Alpine Heath

Coenonympha gardetta


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Coenonympha gardetta

Switzerland, July 2015

Coenonympha gardetta

Switzerland, June 2014

Coenonynmpha gardetta

Switzerland, July 2016

Coenonympha gardetta

Switzerland, June 2018

Coenonympha gardetta

Switzerland, September 2014

Coenonympha gardetta

Switzerland, September 2014

Coenonympha gardetta

Switzerland, July 2013



Switzerland, July 2009

Switzerland, long ago ...

Coenonympha gardetta distribution

Distribution

The statuses of alpine heath (Coenonympha gardetta), Darwin's heath (Coenonympha darwiniana) and the Piedmont heath (Coenonympha macromma) are disputed. Most authors regard them all as subspecies of the first but some - e.g. Leraut - treat them as separate species. Alpine heath and Darwin's heath freely interbreed where they meet, and in Valais, in Switzerland, intermediate forms are common - indeed, the norm towards the eastern end of the Rhône Valley. Of the three, the alpine heath flies the highest and probably represents the original departure from pearly heath - the lowland species from which they all probably derive. It is also the most widespread and is common throughout the alpine region.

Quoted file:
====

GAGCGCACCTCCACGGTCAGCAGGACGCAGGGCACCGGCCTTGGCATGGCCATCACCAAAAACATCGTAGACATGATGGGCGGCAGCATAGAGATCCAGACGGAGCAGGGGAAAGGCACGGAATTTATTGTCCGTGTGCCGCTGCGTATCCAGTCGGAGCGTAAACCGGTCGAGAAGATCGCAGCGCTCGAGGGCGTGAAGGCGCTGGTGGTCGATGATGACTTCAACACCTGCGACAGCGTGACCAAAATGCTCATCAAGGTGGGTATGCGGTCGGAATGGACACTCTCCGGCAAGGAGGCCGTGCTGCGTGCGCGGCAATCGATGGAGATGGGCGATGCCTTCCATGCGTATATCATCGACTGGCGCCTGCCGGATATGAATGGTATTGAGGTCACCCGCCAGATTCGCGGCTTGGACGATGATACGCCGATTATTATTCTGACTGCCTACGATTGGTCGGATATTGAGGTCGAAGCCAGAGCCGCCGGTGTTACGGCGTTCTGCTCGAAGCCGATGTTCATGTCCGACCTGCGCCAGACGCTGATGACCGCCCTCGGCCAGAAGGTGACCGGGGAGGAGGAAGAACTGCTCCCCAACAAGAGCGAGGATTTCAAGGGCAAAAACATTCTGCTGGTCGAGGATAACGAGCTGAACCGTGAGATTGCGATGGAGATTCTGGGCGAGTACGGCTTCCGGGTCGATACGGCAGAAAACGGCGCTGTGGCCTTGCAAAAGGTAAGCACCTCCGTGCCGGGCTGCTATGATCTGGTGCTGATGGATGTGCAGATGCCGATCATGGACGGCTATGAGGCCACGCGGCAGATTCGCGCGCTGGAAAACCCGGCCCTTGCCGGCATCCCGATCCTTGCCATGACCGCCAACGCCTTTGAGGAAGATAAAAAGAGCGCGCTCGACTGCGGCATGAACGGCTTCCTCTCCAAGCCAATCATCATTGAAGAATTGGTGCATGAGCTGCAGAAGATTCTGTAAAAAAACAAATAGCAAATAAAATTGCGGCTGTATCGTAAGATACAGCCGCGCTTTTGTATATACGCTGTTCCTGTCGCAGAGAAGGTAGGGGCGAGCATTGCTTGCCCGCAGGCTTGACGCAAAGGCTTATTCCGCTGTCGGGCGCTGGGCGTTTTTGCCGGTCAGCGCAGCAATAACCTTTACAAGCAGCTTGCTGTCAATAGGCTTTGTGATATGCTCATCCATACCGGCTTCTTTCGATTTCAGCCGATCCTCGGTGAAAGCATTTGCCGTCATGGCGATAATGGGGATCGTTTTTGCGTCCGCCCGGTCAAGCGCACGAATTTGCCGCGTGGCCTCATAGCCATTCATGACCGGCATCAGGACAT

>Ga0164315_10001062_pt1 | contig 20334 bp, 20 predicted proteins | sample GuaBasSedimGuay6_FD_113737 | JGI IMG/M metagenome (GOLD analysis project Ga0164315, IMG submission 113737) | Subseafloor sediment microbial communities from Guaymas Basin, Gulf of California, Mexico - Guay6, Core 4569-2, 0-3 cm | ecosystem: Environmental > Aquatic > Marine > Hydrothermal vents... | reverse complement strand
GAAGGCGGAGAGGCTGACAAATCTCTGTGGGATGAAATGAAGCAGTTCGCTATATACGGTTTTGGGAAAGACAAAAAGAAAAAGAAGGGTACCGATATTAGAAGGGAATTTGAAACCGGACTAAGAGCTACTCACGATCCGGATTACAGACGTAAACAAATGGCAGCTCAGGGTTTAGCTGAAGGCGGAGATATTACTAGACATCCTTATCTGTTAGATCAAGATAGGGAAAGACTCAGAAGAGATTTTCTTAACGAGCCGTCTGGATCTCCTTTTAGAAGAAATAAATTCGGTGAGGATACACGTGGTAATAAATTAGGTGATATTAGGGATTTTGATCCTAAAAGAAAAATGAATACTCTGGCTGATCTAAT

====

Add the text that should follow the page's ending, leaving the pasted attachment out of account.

A pure alpine heath has a grey underside hindwing with ermine trimmings - a broad, white band containing white-pupilled, black spots. The spots are not obviously ringed in white or yellow, though when the band is narrow and they edge out of it, they can be seen to have a white surround. In contrast, pure Darwin's heath has obvious yellow rings, bordered dark. In alpine heath, the uppermost spot is within the white band, towards the outside, while in Darwin's heath it is on the inner edge of the band, or even partly in the brown area inside, as in pearly heath. The underside of the forewing is typically greyish in alpine heath, though some individuals, especially hybrids with Darwin's heath, may be very orange. The Piedmont heath is similar to Darwin's heath, and similarly distinguished from the alpine heath. It flies in Piedmont and the alps of south-east France.

The caterpillars feed on various grasses and it is this stage that hibernates. The adults fly in a single generation from June (or July at higher altitudes) until September.